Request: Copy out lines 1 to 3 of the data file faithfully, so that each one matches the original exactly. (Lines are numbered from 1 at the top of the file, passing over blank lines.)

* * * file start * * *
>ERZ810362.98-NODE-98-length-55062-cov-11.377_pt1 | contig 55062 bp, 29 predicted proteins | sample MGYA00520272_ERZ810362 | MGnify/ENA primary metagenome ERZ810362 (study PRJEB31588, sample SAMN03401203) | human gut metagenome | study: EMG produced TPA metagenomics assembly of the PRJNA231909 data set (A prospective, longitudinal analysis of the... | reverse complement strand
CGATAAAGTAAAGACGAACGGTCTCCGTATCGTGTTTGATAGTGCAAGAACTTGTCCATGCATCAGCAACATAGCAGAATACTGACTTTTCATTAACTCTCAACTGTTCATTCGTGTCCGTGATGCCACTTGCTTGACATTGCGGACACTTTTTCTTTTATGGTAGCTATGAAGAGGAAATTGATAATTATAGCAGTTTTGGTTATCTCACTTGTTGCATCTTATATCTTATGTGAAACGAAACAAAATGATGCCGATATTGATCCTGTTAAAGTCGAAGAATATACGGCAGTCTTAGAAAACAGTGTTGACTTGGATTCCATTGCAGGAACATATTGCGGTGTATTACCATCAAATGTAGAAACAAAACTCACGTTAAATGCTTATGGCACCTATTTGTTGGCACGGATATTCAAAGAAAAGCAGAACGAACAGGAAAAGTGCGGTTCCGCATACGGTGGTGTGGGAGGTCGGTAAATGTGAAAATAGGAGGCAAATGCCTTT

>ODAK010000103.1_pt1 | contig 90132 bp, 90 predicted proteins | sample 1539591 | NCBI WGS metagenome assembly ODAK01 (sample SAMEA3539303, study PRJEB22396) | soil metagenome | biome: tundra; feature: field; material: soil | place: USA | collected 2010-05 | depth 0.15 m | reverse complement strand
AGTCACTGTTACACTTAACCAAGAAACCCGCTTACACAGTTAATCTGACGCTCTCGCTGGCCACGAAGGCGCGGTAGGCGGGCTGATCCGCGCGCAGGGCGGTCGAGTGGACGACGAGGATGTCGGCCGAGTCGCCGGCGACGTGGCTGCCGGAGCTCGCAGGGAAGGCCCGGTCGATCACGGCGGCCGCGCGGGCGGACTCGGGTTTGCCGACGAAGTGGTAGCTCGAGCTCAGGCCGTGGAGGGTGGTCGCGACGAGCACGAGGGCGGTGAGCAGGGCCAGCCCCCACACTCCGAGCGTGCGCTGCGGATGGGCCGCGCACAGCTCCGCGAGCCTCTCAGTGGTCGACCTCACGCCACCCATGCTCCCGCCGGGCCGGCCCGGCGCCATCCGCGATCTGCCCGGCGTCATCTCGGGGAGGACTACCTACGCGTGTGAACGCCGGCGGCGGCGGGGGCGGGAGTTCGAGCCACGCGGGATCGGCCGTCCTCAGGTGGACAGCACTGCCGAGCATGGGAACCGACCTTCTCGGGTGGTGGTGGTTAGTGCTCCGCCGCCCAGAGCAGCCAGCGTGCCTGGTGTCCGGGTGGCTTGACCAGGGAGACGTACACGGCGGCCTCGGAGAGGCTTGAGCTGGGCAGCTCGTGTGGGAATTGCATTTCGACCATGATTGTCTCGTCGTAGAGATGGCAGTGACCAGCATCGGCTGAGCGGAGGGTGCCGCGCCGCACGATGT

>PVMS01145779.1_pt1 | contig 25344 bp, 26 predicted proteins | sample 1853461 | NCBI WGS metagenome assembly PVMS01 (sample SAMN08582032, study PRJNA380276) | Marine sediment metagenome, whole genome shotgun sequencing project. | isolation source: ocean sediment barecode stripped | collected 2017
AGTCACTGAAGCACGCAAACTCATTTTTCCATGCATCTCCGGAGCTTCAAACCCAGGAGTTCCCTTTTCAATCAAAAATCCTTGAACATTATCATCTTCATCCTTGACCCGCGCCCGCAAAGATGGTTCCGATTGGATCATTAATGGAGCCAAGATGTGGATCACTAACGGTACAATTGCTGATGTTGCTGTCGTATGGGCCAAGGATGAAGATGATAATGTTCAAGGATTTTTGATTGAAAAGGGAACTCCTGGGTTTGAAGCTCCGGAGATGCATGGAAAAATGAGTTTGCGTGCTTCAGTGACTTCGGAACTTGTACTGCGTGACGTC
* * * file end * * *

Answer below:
>ERZ810362.98-NODE-98-length-55062-cov-11.377_pt1 | contig 55062 bp, 29 predicted proteins | sample MGYA00520272_ERZ810362 | MGnify/ENA primary metagenome ERZ810362 (study PRJEB31588, sample SAMN03401203) | human gut metagenome | study: EMG produced TPA metagenomics assembly of the PRJNA231909 data set (A prospective, longitudinal analysis of the... | reverse complement strand
CGATAAAGTAAAGACGAACGGTCTCCGTATCGTGTTTGATAGTGCAAGAACTTGTCCATGCATCAGCAACATAGCAGAATACTGACTTTTCATTAACTCTCAACTGTTCATTCGTGTCCGTGATGCCACTTGCTTGACATTGCGGACACTTTTTCTTTTATGGTAGCTATGAAGAGGAAATTGATAATTATAGCAGTTTTGGTTATCTCACTTGTTGCATCTTATATCTTATGTGAAACGAAACAAAATGATGCCGATATTGATCCTGTTAAAGTCGAAGAATATACGGCAGTCTTAGAAAACAGTGTTGACTTGGATTCCATTGCAGGAACATATTGCGGTGTATTACCATCAAATGTAGAAACAAAACTCACGTTAAATGCTTATGGCACCTATTTGTTGGCACGGATATTCAAAGAAAAGCAGAACGAACAGGAAAAGTGCGGTTCCGCATACGGTGGTGTGGGAGGTCGGTAAATGTGAAAATAGGAGGCAAATGCCTTT

>ODAK010000103.1_pt1 | contig 90132 bp, 90 predicted proteins | sample 1539591 | NCBI WGS metagenome assembly ODAK01 (sample SAMEA3539303, study PRJEB22396) | soil metagenome | biome: tundra; feature: field; material: soil | place: USA | collected 2010-05 | depth 0.15 m | reverse complement strand